Whenever you hear the words “utterly, butterfly, delicious” or see a swoosh mark, what’s the first thing you think of? Be honest.
Whenever you hear those three words, you might naturally think of Amul, “The Taste of India.” Whenever you encounter that distinctive swoosh, recalling Nike to mind is natural.
To create cohesive communication, branding all of your user interface (UI) and user experience (UX) assets is critical.
Directly below are seven steps you can take to demystify the correlation that branding has with the user interface and how you can leverage it to optimize the overall customer experience.
Why is branding important for user interface-friendly design?
At the heart of any business, there is just one motivation. Improve customer experience. Be it organization structure change, branding, or better interface design, everything should lead to one goal.
While the benefits of each of these activities may seem obvious, understanding the importance of branding your user interface elements can get tricky.
In a highly competitive market, you’re continuously fighting for attention. The more time you get with your target audience, the better for your brand. But that’s easier said than done. With your audience’s attention span reaching lower than that of a goldfish — eight seconds — creating a memorable impact is getting more difficult every day.
This makes branding every interaction absolutely necessary.
While branding creates familiarity using psychological triggers such as color, font typeface, images, a user-friendly interface makes the interaction appealing to your user. Together, effective branding and UI design can foster a long-lasting relationship with your audience and make you stand out.
In short, branding every step of the customer journey is the strategy behind the UI design of a successful business.
7 Steps to Optimize Branding for User Interface Designs
To make your brand stand out, taking a customer-centric approach is essential. This prepares you for the groundwork of modern-day branding and UI activities.
The ultimate goal here is to develop a set of creative visual assets that will make your brand stand out while still aligning with your target audience’s core interests.
Nowadays, however, when your competitors also use branding as a differentiating factor, this has become more challenging. This just means that you need to think strategically.
Taking a strategic, data-validated approach to creating branded UI designs has multiple steps.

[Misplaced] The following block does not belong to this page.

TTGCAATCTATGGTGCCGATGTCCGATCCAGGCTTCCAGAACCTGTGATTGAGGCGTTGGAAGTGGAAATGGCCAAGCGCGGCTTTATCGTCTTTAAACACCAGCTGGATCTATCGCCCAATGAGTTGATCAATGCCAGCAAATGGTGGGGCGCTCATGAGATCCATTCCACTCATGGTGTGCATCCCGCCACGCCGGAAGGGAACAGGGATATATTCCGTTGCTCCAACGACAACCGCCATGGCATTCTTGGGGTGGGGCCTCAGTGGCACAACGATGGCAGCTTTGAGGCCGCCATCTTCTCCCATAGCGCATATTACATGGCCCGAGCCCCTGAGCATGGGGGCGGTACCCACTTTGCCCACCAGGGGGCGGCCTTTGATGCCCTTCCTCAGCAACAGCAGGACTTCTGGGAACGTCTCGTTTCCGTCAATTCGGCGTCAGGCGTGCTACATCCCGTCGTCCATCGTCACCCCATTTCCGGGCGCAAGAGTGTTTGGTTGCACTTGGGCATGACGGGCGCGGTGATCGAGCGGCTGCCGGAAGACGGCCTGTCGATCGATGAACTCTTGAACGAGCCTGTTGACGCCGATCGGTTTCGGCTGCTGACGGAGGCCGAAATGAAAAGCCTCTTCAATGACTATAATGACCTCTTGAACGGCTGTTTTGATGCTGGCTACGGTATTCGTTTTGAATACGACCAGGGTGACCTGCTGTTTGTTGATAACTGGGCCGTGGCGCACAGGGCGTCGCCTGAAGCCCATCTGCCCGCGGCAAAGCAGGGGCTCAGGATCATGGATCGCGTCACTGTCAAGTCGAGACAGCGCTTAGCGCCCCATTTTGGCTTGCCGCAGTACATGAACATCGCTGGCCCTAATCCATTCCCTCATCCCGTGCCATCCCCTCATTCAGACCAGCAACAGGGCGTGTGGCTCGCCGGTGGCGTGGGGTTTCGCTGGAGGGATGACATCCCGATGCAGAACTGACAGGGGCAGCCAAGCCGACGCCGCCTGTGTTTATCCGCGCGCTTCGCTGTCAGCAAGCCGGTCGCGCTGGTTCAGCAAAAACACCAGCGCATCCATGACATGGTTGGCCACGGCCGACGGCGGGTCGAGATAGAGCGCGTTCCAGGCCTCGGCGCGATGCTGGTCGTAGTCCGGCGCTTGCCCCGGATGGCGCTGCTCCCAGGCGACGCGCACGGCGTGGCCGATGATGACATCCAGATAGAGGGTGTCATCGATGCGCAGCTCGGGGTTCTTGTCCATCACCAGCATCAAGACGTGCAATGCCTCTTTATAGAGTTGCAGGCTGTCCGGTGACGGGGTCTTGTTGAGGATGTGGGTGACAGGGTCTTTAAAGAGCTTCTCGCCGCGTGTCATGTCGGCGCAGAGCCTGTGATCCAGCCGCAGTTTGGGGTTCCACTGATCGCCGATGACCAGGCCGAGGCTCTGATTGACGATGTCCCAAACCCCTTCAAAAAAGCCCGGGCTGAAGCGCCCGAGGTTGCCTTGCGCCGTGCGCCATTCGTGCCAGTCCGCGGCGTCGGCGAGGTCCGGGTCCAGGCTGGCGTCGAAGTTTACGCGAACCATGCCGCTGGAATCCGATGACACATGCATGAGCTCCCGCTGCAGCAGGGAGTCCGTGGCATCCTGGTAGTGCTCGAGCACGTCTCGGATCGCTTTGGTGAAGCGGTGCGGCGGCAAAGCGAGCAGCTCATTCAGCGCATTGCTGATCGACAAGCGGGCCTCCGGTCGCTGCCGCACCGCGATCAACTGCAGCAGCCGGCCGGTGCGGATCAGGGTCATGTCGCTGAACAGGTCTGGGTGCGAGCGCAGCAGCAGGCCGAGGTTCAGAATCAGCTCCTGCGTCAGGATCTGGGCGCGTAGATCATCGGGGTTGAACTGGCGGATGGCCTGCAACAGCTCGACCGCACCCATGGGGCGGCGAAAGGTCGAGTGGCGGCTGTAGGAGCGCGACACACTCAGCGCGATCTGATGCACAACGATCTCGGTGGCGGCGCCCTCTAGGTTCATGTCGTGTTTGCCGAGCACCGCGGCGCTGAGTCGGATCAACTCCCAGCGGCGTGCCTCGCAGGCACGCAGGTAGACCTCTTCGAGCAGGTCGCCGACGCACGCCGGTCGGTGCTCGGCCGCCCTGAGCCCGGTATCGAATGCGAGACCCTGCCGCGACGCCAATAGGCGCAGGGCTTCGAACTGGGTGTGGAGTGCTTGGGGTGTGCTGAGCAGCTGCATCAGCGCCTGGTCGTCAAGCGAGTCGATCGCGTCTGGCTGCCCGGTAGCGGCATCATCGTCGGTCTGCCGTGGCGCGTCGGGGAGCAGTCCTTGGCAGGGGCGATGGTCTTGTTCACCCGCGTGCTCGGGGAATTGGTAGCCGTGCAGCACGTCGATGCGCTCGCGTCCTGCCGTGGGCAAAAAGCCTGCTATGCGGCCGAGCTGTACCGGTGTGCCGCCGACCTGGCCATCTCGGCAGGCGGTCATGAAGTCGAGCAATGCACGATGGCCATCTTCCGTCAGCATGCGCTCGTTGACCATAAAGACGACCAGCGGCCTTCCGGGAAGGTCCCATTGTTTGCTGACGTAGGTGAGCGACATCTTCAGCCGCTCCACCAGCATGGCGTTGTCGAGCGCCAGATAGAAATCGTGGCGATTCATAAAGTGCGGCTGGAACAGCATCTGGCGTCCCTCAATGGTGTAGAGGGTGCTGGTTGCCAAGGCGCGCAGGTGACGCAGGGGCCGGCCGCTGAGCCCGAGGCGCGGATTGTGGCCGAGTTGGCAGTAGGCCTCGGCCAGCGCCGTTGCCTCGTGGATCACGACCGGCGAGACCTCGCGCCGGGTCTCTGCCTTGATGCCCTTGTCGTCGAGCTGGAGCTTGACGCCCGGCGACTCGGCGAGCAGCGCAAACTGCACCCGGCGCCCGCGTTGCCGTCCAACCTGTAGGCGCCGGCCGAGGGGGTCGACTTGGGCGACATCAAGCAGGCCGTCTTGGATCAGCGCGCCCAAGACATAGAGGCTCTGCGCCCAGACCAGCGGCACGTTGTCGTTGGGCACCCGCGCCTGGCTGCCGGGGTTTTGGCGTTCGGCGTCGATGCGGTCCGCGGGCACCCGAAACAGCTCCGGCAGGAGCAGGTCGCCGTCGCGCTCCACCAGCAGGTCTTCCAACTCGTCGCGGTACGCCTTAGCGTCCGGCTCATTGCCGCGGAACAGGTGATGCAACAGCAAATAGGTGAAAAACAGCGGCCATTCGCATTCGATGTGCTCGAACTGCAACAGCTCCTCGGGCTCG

1. Start with audience research.
The first rule of thumb for great design starts with audience research. This means you have to take an inside-out approach. Using an audience persona is a must-have tool here.
But flatly filling in the details of your ideal audience isn’t going to work, either.
The audience you’re trying to reach is comprised of human beings…flesh and blood. This means your approach must be dynamic. Mapping their daily behavior is just one part of the audience research. This only answers the question “What?”
The core motivation of your audience lies in the “Why?”
Try to discover their cognitive conditions, frustrations, emotions, and anxieties during the course of an average day. Draw closer to their world.
An empathy map is a useful tool you can utilize for both branding and UI activities. What your user says, thinks, feels, and does provides tremendous insight.
After you complete your audience research, it’s time to move to the next important element…your competition.
2. Move to competitor research.
Thorough research of competitors is critical for your branded UI success. However, let’s first clear away one common misconception.
Competitor analysis is good secondary research. You’re not analyzing your competitors to be better but to be different. Map your differentiating opportunities to create a sustainable brand. The initial element that you should map in your competitors is how they place themselves in front of their audience.
Are they your direct competitors? Is there a possibility of co-existing in the marketplace? What form of visual perception do they use to communicate with their audience? How often do they do so?
Answering these questions will help you develop your differentiation factor as a brand. This brings you to the next level of work in the successful branding of UI.
3. Define your brand.
This stage is all about finding the gaps in your landscape. Use your audience and competitor research data to come up with opportunities where you can establish your uniqueness. A SWOT analysis is a great tool to utilize here.